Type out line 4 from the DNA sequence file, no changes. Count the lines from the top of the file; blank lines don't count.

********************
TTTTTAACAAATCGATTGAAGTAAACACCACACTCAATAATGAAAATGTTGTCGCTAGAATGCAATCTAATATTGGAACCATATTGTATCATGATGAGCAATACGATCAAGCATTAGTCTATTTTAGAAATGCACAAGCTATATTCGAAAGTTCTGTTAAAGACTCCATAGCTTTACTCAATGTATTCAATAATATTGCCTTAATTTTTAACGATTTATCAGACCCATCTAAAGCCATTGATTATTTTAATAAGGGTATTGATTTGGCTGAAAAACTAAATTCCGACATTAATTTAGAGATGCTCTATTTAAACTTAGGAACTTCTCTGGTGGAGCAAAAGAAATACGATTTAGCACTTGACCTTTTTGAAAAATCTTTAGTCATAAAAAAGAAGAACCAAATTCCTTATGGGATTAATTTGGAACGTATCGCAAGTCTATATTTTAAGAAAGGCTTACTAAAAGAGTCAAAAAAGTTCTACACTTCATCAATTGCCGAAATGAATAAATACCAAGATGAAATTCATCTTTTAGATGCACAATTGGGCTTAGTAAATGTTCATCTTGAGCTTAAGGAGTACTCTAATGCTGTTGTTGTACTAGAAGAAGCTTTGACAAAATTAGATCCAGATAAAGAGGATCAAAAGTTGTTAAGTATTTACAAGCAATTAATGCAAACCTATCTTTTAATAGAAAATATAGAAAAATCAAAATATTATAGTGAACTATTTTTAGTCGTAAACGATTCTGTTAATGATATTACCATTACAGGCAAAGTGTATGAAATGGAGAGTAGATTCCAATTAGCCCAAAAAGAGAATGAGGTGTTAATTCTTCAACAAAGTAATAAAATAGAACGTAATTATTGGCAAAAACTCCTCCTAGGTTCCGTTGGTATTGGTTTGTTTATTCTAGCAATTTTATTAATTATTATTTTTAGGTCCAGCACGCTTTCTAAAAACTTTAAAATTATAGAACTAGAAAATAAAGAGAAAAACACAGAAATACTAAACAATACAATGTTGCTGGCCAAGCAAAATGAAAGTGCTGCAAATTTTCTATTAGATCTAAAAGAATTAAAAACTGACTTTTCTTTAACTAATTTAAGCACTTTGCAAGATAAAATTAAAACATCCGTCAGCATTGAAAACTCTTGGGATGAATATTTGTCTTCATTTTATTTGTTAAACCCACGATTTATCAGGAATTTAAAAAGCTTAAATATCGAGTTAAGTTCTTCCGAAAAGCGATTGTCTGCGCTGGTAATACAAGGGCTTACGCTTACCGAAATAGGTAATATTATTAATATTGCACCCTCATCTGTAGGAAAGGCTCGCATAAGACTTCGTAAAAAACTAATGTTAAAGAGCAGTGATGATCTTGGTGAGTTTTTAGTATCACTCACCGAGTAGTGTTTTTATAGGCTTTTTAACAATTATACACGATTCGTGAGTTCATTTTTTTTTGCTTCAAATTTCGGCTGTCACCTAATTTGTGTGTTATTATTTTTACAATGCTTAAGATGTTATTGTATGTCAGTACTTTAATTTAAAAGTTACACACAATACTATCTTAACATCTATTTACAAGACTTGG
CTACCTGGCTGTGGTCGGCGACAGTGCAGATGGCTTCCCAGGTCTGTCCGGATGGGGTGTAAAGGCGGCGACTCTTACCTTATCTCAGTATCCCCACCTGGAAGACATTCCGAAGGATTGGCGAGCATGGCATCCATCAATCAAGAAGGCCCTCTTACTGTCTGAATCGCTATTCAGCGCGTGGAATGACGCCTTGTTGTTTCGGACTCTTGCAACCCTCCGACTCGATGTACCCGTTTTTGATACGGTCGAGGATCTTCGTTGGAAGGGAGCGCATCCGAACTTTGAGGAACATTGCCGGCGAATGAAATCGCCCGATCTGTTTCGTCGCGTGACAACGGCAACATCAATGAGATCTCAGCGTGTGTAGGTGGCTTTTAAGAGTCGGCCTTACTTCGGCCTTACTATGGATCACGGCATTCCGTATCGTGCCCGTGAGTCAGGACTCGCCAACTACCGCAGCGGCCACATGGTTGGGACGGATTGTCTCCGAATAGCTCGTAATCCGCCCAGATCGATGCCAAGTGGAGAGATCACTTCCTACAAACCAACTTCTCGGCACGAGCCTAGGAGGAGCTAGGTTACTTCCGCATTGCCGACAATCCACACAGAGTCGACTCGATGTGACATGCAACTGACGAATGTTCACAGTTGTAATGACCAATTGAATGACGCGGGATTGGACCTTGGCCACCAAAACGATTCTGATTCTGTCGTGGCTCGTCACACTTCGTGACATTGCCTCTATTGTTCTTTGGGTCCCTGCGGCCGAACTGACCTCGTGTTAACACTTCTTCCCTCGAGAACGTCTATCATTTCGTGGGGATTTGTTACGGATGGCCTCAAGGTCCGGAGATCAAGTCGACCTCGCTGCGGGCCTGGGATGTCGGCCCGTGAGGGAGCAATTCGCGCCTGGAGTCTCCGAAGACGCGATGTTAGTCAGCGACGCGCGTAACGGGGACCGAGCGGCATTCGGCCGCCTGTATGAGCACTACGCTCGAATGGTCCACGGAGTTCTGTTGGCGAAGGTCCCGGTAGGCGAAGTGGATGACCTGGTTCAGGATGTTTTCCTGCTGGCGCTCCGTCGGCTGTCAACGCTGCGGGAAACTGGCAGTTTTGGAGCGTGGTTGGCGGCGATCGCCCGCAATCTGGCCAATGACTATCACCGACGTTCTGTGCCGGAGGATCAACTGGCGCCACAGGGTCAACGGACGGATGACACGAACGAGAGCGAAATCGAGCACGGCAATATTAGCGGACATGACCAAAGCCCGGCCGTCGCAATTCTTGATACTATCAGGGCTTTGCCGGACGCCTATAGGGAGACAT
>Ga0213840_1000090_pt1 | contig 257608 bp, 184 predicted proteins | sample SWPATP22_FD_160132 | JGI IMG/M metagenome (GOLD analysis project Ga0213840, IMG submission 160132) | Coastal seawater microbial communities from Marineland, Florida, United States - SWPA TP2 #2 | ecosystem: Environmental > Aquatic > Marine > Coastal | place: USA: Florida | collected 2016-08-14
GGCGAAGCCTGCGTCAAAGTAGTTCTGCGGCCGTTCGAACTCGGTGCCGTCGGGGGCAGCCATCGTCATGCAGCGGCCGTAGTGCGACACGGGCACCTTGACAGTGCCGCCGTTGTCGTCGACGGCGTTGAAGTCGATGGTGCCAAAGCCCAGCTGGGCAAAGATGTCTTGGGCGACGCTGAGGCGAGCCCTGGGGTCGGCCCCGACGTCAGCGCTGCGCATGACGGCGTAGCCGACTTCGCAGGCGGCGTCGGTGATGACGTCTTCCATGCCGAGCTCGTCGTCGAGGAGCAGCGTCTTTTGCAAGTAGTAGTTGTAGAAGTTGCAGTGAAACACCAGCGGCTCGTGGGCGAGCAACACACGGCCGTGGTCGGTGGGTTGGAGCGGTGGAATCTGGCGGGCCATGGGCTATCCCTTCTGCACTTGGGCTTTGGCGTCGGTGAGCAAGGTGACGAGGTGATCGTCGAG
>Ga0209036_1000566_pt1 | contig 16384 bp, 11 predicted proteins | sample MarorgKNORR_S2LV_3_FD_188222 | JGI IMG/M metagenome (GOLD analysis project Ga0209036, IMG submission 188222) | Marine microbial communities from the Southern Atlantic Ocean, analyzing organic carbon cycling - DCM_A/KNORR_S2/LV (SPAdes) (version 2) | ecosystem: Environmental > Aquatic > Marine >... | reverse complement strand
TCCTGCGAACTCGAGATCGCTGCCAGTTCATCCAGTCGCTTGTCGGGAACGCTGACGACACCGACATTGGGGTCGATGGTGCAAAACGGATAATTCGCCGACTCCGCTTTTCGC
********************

GGCGAAGCCTGCGTCAAAGTAGTTCTGCGGCCGTTCGAACTCGGTGCCGTCGGGGGCAGCCATCGTCATGCAGCGGCCGTAGTGCGACACGGGCACCTTGACAGTGCCGCCGTTGTCGTCGACGGCGTTGAAGTCGATGGTGCCAAAGCCCAGCTGGGCAAAGATGTCTTGGGCGACGCTGAGGCGAGCCCTGGGGTCGGCCCCGACGTCAGCGCTGCGCATGACGGCGTAGCCGACTTCGCAGGCGGCGTCGGTGATGACGTCTTCCATGCCGAGCTCGTCGTCGAGGAGCAGCGTCTTTTGCAAGTAGTAGTTGTAGAAGTTGCAGTGAAACACCAGCGGCTCGTGGGCGAGCAACACACGGCCGTGGTCGGTGGGTTGGAGCGGTGGAATCTGGCGGGCCATGGGCTATCCCTTCTGCACTTGGGCTTTGGCGTCGGTGAGCAAGGTGACGAGGTGATCGTCGAG